There are a surprising number of people who would like to do more to conserve and protect our natural resources and become responsible citizens. If you are one of them, the best way to do so is to join the solar revolution by installing solar panels on your roof tops and using clean energy. You can also go one step further and share your electricity with others.

In order to pay you for your services and motivate more people to do so, the government has introduced “Net metering”.

You can now send the extra electricity that you are producing back to the grid and earn energy reversals on the electricity consumed from your contemporary electricity connection. This is called net metering. A specialised meter is installed which turns backwards every time you send your energy to the grid. This reverses the units of electricity you have consumed from your electricity provider.

As a consumer how does net metering help you?

A straightforward benefit is that you get compensated for the power sent to the grid. In addition, it also helps you compensate for the cost that is incurred during the installation of a solar system.

For high consumers of electricity, net metering can help take some pressure off on peak hours. And needless to say, it contributes to the cleanliness of the environment as well.

Is net metering a motivating factor to adapt to solar power?


India’s roof-top solar capacity is about 740 MW. Currently, we are utilising a very small fraction of that power. Experts have analysed that adaptation to solar power can increase by 60% if net metering is implemented effectively.

This makes net metering a very important aspect for energy policy makers.

If net metering is available, then why are consumers not shifting to this cleaner substitute and earning back energy reversal?

Let us answer this with the assumption that consumers have the funds to set up solar panel systems.

The consumers who have solar panels in place receive compensation for the electricity being sent back to the grid. So if you consume 5 units of electricity and you give 5 units to the grid, you earn 5 units through reversal. This seems to be a fair deal.

However, in actual scenarios, the cost of electricity is not constant everywhere. It is artificially kept low with subsidy. The cost of electricity with subsidy can cost Rs 3 to Rs 6 per unit.

The cost of producing electricity through solar power comes to Rs 10 per unit in the beginning. However, this cost reduces significantly in the long run. Now when solar electricity is provided back to the grid, the value earned is low.

Let’s look at it with an example.

Producing 5 units of solar energy costs Rs. 50, assuming that the cost of producing solar energy is Rs. 10 per unit.

If 5 units of solar energy is fed to the grid and 5 units of energy reversal is earned, then assuming that the subsidised cost of electricity is Rs. 5, the value earned is 5 x Rs. 5 = Rs. 25. Here you incur a cost of Rs. 50 and get back electricity worth Rs. 25. This is not a profitable deal.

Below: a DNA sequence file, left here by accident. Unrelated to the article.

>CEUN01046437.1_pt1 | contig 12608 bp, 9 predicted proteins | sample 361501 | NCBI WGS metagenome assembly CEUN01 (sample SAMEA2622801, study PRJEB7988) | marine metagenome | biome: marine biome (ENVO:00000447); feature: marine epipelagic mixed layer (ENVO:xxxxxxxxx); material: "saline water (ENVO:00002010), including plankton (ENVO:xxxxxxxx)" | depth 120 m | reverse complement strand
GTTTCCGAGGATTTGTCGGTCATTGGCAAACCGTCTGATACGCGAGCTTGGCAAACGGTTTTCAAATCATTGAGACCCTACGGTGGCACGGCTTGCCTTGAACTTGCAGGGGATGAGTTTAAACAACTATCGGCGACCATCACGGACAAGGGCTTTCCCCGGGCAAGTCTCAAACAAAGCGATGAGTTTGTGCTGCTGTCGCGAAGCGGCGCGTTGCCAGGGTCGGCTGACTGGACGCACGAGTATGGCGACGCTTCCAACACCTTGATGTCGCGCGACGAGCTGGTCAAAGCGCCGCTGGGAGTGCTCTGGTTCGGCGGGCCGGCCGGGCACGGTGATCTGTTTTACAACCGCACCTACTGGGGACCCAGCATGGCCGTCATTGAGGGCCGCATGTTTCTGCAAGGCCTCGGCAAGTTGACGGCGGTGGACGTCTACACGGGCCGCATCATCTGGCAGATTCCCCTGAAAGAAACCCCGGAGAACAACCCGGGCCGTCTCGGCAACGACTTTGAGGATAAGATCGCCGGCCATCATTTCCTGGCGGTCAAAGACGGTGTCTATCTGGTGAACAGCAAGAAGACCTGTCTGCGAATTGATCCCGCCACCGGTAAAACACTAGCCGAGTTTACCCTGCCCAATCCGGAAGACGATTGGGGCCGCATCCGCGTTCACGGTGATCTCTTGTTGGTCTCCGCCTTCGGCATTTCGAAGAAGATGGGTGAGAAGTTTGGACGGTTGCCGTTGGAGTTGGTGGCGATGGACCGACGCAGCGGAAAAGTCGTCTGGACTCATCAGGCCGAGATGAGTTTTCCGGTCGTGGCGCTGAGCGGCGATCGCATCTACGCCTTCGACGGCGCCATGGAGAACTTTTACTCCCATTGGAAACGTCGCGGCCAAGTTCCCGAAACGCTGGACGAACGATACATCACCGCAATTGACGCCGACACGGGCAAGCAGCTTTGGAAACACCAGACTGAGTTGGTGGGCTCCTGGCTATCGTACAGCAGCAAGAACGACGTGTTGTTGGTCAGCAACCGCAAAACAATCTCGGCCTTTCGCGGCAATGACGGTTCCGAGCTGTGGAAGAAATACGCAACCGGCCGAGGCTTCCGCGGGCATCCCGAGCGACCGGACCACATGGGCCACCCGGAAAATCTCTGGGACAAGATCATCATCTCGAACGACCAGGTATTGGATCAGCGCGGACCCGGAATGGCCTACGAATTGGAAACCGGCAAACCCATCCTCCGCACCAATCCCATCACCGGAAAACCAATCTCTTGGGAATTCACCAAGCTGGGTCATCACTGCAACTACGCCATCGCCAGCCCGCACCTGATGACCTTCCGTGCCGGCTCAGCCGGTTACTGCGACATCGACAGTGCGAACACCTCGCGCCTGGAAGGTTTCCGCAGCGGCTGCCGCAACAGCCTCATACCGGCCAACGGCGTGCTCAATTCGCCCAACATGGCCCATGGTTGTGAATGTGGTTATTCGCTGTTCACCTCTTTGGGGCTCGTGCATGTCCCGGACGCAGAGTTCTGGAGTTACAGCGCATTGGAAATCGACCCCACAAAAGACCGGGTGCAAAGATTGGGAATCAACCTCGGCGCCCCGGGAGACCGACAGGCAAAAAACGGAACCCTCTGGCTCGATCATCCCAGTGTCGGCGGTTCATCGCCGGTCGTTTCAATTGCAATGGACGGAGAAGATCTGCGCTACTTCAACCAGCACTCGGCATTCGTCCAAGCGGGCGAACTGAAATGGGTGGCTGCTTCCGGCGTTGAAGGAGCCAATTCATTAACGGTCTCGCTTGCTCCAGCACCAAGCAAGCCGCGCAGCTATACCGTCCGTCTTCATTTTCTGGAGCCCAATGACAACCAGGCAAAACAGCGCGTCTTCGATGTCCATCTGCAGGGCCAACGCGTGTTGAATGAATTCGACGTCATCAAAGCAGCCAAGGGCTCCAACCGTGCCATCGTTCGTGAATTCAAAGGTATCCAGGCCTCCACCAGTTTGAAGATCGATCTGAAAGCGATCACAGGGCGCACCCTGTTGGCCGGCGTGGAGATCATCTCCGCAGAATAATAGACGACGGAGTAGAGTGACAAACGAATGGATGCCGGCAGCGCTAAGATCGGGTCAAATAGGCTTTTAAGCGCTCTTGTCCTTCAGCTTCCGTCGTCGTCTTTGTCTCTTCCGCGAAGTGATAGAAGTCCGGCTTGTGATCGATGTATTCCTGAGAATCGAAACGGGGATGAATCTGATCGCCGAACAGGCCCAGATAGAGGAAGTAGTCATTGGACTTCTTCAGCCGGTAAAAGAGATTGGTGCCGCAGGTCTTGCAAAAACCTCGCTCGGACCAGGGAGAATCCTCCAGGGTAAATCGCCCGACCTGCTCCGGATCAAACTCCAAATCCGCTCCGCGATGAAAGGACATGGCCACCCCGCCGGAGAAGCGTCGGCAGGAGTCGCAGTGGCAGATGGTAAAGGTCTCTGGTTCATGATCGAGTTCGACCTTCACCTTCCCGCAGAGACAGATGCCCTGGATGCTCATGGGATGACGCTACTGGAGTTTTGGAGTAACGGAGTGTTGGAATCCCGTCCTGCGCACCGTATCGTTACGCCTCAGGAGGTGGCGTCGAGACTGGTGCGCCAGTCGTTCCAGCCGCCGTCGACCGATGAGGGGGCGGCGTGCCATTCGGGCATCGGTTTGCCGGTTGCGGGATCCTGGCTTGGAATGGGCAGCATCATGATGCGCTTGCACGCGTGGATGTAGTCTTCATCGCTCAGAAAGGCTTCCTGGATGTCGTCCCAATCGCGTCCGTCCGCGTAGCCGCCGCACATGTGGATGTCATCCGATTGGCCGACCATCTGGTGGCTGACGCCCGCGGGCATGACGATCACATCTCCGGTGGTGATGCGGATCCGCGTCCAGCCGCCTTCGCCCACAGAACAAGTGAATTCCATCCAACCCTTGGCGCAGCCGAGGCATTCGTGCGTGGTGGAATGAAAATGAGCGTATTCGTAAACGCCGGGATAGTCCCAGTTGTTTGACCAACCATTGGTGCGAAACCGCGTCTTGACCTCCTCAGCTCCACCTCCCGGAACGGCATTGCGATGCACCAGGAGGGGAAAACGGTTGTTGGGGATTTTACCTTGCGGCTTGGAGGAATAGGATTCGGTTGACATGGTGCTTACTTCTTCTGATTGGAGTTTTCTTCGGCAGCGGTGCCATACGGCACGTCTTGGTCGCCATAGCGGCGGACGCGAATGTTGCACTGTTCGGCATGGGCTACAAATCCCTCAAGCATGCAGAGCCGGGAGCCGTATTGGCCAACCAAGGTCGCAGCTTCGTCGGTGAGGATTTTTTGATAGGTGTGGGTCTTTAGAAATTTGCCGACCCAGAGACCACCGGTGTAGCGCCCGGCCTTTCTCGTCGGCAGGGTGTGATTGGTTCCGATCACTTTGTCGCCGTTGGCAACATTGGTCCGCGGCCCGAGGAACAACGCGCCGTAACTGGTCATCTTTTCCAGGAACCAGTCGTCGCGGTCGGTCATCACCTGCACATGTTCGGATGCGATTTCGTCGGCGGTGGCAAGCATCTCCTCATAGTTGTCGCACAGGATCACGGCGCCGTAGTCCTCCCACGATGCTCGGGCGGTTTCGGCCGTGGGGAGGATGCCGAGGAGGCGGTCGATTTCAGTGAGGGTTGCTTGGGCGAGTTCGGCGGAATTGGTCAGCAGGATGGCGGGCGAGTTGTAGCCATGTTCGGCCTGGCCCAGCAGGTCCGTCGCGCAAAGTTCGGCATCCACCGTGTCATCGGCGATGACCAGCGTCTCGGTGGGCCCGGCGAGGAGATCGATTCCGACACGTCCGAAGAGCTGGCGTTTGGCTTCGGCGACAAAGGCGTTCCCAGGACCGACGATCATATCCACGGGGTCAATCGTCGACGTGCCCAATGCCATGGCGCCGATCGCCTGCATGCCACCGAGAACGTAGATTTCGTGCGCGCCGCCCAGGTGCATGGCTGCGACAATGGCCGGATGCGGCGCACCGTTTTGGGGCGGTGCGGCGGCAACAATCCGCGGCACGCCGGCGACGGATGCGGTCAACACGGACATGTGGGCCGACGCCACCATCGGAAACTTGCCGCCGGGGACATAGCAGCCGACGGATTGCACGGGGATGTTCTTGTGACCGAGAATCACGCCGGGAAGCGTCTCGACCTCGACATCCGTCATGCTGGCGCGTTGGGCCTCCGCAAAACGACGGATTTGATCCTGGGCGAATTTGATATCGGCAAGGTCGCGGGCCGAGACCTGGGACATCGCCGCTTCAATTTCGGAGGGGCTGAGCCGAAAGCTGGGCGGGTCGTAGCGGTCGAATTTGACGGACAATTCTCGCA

But the situation is different in areas where the electricity is not subsidised. If the cost per unit of grid electricity is more than the per unit cost of solar, net metering becomes a value add for consumers.

The DISCOMs also face the heat of power subsidy. They have to recover their profits by charging the commercial and industrial segment. For net metering to be a viable solution it has to be a win-win situations for both consumers and DISCOMs.

If, policy-wise, the government can come up with something innovative that is beneficial to DISCOMs and consumers alike, can net metering be implemented immediately?

The answer is no.

Let us understand why. Power grids can have problems. When this happens workers are sent to the location to rectify it. It is ensured that the power source is cut off at the power grid so that no power flows out of the grid till the workers are on site. But a solar house, which is unaffected by the power cut-off at the grid, produces power and, through net metering, sends power to the grid. This poses a threat to the workers working on the grid. Hence the inverter in the solar panel system must shut itself down in case it senses a problem in the grid. This is called anti-islanding protection. This implies that the home running on solar power cannot use electricity because of anti-islanding protection. This will also lead to wastage of power generated through solar PV.

In addition to this, most of the regions in India suffer from frequent power outages. So net metering becomes very ineffective and is a key reason why consumers do not opt for it.

Anti-islanding is very essential and cannot be done away with. This is where innovation is required. If a system is developed that would allow users to use solar-generated electricity when power source to the grid is cut off due to problems at the grid, the use of net metering would become feasible.

Geographical regions in India that are working on net metering implementation

Based on industry discussions, it seems that only a handful of states and union territories, such as Andhra Pradesh, Telangana, Punjab, Delhi, Chandigarh and Karnataka, have begun actual implementation of net metering. Some other states such as Haryana, Tamil Nadu and Rajasthan are also showing interest; however, there is a lot of work that needs to be done to ensure effective implementation.

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